Left Behind: Forgotten Gems In Gaming
With so many video games out in the wild past, present, and future, it’s easy to forget many of them along the way. While there will always be standouts we remember years, even decades from when we first played them, there are those that seem to be swallowed by the sands of time.
Today we take a look back at 10 forgotten games that suffered such a fate, but are still worth a look if you can get your hands on them.
#10—Pitfall: The Mayan Adventure
Chances are if you’ve heard of Pitfall, you instantly think of the original game on Atari. Pitfall: The Mayan Adventure is the sequel to the vine-swinging adventure during the early 1990’s, putting us in the role of Pitfall Harry Jr. as he finds himself going through jungles, abandoned mines, and ancient Mayan ruins to save his father.
One of my first platforming experiences outside of the Mario franchise, the memories of Pitfall: The Mayan Adventure’s level design and art direction have stuck with me since childhood, and while some flaws are more noticeable today (like inconsistent hitboxing), it remains a fun experience that many may have missed out on or forgotten as gaming only grew larger.
What do you get when you cross Resident Evil with psychic powers? You get Galerians. Back in 2000, when this game hit stateside, I remember picking it up at Blockbuster as a last resort title because nothing else seemed to interest me. What I ended up with was a unique survival horror experience where you had to carefully manage your character to ensure you actually had the power to take on the enemies you encountered.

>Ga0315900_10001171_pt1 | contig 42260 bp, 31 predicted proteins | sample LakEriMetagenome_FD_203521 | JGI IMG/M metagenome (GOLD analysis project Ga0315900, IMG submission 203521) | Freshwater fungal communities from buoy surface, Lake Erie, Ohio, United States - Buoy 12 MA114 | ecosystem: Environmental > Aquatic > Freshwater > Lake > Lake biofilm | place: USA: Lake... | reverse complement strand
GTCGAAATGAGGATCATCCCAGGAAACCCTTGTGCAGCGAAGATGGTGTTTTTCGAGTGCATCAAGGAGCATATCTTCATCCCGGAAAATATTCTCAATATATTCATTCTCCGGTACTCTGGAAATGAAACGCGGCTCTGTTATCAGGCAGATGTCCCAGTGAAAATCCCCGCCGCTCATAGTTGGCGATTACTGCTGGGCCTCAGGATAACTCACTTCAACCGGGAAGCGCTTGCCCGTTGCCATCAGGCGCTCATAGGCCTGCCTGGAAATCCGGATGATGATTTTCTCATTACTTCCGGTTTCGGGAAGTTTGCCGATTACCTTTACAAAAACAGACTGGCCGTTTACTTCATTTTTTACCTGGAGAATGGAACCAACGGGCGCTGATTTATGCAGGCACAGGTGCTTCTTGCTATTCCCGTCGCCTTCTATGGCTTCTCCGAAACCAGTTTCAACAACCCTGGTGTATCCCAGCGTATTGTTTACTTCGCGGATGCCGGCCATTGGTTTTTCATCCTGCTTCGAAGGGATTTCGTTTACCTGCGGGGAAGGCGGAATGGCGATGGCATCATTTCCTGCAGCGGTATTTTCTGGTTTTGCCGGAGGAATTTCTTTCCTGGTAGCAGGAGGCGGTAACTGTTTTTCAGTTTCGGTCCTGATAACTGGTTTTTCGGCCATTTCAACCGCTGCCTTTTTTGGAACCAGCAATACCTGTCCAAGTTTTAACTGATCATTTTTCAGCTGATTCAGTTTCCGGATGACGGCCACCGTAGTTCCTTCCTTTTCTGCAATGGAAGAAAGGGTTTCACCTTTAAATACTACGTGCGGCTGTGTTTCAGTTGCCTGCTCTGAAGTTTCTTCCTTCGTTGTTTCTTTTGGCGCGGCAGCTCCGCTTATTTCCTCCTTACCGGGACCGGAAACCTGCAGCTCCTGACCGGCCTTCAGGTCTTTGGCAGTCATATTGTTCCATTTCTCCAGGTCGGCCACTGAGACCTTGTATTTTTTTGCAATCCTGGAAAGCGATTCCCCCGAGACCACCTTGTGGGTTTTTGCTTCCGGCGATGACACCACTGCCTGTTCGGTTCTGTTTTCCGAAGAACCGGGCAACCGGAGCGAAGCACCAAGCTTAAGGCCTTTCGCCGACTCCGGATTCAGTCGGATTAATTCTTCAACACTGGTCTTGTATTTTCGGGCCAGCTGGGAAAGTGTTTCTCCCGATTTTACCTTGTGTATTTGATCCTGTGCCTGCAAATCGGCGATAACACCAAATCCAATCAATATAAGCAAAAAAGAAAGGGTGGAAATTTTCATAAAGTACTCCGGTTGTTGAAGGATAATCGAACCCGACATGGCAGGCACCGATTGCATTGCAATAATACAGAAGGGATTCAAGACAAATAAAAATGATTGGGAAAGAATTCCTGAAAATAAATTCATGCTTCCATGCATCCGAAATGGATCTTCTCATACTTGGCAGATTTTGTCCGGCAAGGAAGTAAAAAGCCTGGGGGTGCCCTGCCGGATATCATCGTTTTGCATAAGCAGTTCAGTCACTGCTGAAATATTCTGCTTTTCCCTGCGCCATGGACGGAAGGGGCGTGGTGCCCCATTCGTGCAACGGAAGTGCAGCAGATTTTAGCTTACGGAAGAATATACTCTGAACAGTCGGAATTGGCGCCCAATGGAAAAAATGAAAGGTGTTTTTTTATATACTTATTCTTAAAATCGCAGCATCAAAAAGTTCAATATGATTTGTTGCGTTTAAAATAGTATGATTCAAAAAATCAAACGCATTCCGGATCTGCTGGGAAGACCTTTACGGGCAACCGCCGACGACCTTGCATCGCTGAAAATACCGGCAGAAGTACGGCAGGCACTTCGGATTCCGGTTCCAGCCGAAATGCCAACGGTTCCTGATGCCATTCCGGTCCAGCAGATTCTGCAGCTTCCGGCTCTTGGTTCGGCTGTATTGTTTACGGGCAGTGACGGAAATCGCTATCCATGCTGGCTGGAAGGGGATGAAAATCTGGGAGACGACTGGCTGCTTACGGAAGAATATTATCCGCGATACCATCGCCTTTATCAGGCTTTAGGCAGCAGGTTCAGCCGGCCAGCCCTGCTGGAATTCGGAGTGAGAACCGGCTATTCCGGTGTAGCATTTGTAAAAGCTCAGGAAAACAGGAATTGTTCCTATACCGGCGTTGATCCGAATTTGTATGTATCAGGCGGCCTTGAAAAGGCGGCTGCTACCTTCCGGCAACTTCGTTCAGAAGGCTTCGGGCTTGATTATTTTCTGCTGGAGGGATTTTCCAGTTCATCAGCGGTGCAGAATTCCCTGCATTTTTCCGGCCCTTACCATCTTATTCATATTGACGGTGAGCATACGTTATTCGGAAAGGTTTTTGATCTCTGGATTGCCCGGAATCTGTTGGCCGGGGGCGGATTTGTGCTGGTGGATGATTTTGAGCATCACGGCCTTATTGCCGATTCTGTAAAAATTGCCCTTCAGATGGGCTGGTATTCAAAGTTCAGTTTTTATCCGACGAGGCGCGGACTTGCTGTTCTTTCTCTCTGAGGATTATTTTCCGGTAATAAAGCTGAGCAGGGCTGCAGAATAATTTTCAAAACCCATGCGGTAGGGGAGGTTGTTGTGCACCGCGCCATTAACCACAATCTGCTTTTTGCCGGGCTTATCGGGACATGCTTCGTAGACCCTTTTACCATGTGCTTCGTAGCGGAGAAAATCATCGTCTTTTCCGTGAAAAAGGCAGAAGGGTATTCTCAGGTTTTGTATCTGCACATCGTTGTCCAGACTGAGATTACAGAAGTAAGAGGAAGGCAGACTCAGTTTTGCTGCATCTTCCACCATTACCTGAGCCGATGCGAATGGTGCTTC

The game was particularly unforgiving due to the time it took to use your powers, sections where you’d face multiple enemies at once, and an extreme scarcity in the drug used to revitalize your character’s ability. It made each room passed one you could write down in the ‘win’ column, and while there were moments my younger self wanted to just turn the game off I couldn’t put it down.
#8—Psi-Ops: The Mindgate Conspiracy
But if the slower pace of Galerians isn’t your thing, there’s always Psi-Ops. A third-person shooter of the PS2 era, Psi-Ops drops players into the experience of Nick Scryer, an amnesiac in the midst of a terrorist action by a group known as The Movement which is lead by psychics. As the game progresses, Nick unlocks more and more psychic powers.
Slam that guy against a ceiling, mind control his friend and use him as a vessel of death before killing him, set them ablaze, Psi-Ops had plenty of gunplay, but the fun of it was in decimating the enemy with each new ability and then to have your abilities tested against other psychics in boss battles. I can also say it’s the only time I’ve heard the band Cold put out a good song with the song “With My Mind” made specifically for the game.
The Getaway was almost guaranteed to be drowned in time by the success of the Grand Theft Auto series, but that didn’t stop developers at SCE London and Team SoHo from introducing the world to a more grounded and realistic crime drama set in a faithfully recreated London.
With no HUD, the game forced the player to pay attention to the little details. Turn signals would trigger on vehicles to instruct the players where to drive, blood spots would grow on the player the more damage they took to alert them they were growing nearer and nearer to demise. It was often times difficult, but had many memorable setpieces, like a brazen battle in an upscale restaurant during a lunch hour with civilians ducking for cover, or a full on firefight to escape a police station.
Extermination for its time was essentially a fight-or-flight experience, with ammo being incredibly limited and enemies being numerous. A survival horror game where players are dropped into into a research lab in the antarctic, it really drives home the feelings of isolation in the middle of a frozen-nowhere.